TIME | 22 July 2010, 4pm onwards
LOCATION | CSAFE Seminar Room, , Dunedin
SPEAKER | Tessa Bunny
As people move to more urbanised environments they tend to have less access to nature. Opportunities to interact with nature are often limited to their own backyard or urban parks. To date, the role of urban parks has predominately been to provide an area for amenity and aesthetic purposes. Urban parks are rarely seen as an opportunity to provide spaces of ‘wild’ nature, a term closely linked with the concept of biodiversity. Given that existing parks are often failing to provide a complex experience of nature, this conceptual project explores transforming urban parks from the tamed nature of exotic specimen trees and lawns to complex multipurpose spaces that celebrate local New Zealand identity.
I am using a web log (blog) as innovative pedagogy, to communicate the ideology and aesthetic of re-wilding the city. A Sound-scape film is also being produced to raise the awareness of sensory experiences other than visual that are integral to quality urban spaces. I will communicate the reasons why we ought to use re-wilding as a mechanism by raising awareness of the psychological, social and health benefits identified in social science research.
There are significant community benefits from this project. Through an enriched experience of nature in their everyday life, New Zealanders will also be more connected with their own heritage and surrounding landscape. Quality green spaces in our urban areas will enhance people’s quality of life and provide valuable recreation opportunities in their daily life. By experiencing local native plants and animals, people are able to relate to it and more likely to develop an environmental ethic, a kaitiakitanga.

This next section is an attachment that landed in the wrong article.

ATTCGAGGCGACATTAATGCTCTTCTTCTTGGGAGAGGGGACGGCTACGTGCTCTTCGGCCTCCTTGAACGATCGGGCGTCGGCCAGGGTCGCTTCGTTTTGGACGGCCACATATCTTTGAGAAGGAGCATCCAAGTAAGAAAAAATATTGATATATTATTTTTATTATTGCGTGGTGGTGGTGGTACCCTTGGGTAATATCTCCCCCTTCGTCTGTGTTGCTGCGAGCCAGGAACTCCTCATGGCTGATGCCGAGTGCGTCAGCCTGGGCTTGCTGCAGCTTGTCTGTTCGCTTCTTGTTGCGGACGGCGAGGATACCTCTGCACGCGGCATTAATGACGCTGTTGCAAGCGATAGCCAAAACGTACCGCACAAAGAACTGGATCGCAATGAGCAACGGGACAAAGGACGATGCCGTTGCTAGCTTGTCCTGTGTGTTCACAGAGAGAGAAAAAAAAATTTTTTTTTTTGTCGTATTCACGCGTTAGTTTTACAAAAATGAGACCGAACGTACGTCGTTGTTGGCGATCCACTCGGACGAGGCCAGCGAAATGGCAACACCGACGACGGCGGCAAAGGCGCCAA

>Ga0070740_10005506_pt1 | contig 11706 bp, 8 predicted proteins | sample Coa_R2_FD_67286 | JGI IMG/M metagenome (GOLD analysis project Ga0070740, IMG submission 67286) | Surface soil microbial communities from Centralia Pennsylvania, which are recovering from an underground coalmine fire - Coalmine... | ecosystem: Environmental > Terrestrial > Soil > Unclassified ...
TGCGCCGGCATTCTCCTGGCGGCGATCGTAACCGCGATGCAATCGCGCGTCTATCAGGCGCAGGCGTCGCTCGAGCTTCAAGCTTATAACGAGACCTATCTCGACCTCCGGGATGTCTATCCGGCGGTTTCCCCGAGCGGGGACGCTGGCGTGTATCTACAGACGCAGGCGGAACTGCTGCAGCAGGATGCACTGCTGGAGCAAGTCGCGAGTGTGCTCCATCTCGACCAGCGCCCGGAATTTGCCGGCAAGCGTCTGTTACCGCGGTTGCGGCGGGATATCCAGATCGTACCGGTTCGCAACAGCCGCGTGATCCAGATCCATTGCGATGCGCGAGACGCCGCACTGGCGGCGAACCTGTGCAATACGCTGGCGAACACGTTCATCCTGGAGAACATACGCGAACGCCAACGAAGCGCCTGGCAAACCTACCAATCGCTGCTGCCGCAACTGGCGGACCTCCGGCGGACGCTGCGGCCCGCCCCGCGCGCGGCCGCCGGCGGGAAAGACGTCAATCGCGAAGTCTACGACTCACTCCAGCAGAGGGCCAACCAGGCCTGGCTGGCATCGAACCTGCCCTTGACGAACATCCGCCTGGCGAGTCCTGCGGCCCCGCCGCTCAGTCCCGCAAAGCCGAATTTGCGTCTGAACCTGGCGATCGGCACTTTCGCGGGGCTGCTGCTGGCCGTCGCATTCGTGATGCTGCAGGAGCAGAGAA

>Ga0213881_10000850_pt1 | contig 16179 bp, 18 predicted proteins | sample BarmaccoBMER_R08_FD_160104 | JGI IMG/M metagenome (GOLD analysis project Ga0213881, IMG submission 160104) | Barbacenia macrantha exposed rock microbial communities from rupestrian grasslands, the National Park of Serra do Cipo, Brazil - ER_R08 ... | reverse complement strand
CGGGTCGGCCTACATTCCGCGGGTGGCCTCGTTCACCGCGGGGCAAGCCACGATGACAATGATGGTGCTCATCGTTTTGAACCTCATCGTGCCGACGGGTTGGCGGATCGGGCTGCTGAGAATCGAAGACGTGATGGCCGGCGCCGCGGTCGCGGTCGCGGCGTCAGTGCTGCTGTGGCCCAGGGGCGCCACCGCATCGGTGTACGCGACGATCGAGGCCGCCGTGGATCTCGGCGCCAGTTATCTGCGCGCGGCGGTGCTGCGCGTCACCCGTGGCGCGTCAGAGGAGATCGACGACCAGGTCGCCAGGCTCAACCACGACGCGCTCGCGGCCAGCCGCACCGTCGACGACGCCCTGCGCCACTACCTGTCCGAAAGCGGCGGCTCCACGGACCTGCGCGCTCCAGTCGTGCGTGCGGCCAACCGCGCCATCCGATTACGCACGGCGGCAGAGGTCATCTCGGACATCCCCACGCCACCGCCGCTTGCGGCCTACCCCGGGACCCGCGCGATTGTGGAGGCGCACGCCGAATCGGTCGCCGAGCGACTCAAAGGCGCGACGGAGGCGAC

This new ideology will achieve distinctive New Zealand urban parks that locate us geographically, and are as iconic and identifiable as our architecture.
Tessa Bunny has practiced as a landscape architect, working for district councils involved in streetscape design, large-scale design and managing community initiatives. She is undertaking a Masters in Science Communication at University of Otago. Her project entitled Wild the City focuses on creating complex green spaces that encourages wildness in our cities. This has involved using a range of mediums to communicate the science; including public lectures, a public art installation and creation of a blog. Tessa is also producing a film about the importance of sound as a sensory experience in our cities.
As a landscape architect I have constantly been evaluating what makes a good successful place. Through living in these different places, I have felt when a place is working and experienced living in positive and negative environments, both have lasting impressions. I have long thought about why we are always striving to get away from cities- when we have the opportunity to create exciting dynamic and satisfying places in our cities just by seeing the opportunities.